News & Politics

DC’s Air Gets an "F"

We're breathing too much ozone, the American Lung Association says.

Photograph by Flickr user Alex Barth.

On Wednesday, the American Lung Association released its State of the Air 2015 report, handing DC an “F” for ozone air pollution. The District did better in other categories, with a “C” in 24-hour particle pollution—the number of “bad air” days in a year—and a simple ‘pass’ in average annual particle pollution.

As mediocre as the report is, the city showed improvement from last year. “We’re happy we’re moving in the right direction,” says Kevin Stewart, director of environmental health for the association’s Mid-Atlantic division. But, he adds, “a C and an F, that’s not exactly the best report card.”

Based on data collected by government air monitors between 2011 and 2013, the report grades counties on levels of the “powerful respiratory irritant” ozone, an essential substance in the stratosphere, which when found at ground-level can cause something akin to a sunburned lung. The State of the Air also grades based on annual and daily fine particle pollution, which comes from “any type of combustion source,” according to Stewart. Smoke, coal, and other types of tiny particulate matter can lodge in the lungs causing damage.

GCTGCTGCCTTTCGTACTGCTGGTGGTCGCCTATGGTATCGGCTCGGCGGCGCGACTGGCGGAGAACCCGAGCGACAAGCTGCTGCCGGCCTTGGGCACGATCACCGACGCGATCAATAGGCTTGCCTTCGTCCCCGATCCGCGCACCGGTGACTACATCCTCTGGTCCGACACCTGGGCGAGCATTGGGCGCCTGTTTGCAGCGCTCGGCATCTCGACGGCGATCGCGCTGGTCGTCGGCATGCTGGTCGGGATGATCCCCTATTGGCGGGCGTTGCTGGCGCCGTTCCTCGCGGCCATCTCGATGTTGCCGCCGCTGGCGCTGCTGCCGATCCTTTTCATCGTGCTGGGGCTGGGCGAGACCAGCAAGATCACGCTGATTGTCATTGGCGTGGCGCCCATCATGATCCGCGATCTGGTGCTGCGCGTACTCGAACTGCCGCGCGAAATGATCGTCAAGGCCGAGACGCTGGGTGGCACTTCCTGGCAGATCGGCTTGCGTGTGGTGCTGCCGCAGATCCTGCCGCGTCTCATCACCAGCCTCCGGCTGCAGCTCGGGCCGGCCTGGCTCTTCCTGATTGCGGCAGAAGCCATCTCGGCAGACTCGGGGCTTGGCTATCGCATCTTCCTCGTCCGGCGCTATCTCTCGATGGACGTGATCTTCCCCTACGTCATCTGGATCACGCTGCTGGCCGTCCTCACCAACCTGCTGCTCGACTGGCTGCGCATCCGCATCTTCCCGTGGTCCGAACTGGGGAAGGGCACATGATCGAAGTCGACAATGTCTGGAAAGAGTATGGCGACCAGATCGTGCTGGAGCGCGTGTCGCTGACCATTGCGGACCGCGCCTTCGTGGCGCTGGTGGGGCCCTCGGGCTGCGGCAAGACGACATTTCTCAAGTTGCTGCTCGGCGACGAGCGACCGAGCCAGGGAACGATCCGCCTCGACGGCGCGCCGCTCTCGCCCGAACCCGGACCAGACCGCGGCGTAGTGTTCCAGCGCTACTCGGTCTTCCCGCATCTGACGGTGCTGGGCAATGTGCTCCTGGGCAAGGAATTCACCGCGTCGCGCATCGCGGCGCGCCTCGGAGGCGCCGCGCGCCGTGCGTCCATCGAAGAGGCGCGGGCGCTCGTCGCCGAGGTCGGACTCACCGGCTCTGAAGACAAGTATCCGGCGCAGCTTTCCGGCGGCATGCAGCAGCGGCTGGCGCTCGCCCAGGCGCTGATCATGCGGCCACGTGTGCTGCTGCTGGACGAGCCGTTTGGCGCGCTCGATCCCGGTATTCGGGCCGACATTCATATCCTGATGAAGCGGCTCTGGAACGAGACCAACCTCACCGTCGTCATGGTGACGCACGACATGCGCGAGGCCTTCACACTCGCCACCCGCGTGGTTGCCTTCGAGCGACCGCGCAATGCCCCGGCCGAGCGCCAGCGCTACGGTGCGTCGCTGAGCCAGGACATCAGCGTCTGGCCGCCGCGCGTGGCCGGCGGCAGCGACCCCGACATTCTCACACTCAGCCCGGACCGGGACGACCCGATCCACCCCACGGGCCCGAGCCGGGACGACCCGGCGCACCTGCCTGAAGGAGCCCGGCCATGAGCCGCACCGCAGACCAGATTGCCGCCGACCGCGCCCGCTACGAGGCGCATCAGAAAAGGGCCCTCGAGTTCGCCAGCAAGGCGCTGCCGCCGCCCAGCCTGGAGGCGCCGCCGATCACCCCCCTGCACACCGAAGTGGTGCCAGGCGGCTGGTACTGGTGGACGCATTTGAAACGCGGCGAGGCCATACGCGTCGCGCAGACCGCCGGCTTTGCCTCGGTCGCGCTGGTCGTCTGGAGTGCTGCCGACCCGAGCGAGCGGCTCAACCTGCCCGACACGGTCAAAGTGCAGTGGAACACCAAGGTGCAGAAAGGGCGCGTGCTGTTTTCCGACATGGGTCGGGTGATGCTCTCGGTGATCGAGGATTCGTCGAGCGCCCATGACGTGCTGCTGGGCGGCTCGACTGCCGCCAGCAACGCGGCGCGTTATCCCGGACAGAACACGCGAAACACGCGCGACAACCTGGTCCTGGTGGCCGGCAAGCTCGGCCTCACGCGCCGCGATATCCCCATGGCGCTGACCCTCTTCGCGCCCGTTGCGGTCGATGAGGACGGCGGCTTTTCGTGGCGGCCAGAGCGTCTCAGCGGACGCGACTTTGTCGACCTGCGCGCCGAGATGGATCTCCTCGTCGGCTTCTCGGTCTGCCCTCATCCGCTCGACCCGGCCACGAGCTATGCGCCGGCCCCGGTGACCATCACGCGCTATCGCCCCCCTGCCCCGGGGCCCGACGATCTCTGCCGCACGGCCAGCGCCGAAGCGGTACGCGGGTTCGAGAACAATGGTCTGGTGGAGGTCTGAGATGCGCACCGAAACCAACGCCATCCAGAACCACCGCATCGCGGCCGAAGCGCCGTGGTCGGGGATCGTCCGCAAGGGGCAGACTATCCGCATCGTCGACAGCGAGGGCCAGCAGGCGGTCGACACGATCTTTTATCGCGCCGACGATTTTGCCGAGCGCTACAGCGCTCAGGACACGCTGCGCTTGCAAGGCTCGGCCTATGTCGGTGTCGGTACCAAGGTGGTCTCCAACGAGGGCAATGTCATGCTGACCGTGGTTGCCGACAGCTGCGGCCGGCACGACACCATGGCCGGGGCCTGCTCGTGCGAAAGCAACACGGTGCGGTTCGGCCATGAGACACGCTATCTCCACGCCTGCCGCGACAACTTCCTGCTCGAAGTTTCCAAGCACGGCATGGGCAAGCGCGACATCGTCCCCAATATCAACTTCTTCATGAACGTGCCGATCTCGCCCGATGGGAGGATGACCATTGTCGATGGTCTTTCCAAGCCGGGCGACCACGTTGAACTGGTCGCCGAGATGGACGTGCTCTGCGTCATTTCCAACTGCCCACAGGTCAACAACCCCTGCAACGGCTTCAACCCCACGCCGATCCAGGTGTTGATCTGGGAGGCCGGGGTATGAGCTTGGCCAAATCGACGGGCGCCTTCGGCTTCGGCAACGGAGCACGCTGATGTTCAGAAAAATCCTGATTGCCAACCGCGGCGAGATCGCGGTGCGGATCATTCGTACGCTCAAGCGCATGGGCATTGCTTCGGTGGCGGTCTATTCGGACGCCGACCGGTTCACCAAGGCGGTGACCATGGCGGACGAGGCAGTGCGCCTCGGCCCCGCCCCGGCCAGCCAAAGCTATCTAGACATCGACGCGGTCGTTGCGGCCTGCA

Even though DC received middling grades in the latter two categories, the Lung Association says the Environmental Protection Agency’s standards, which they use for consistency, are too lenient. According to Stewart, the levels set by the EPA can be especially hazardous for high-risk groups, like asthma and lung-disease sufferers.

Stewart says DC has a higher-than-average rate of children with asthma, about 1 in 7, and that members of these sensitive groups are more common than many expect. “When you put all those sensitive groups together, we’re talking something in the order of half the population” that will fit into one or more of those categories, he says.

Those defined as “sensitive” aren’t just ill; they’re old, they’re young, and they’re in poverty—all groups which feel the affects of dirty air more than the average person. Though the association doesn’t crunch data within counties, environmental justice advocates say pollution disproportionately affects certain neighborhoods, as it does in DC, because of healthcare accessibility and environmental exposure.

The association hopes by providing its grades, residents will understand and defend the importance of the legislation Stewart says has improved air since the beginning of this century, even as climate change exacerbates pollution’s effects. “We want the public to see the value of why we have the Clean Air Act, and why we have air pollution standards.”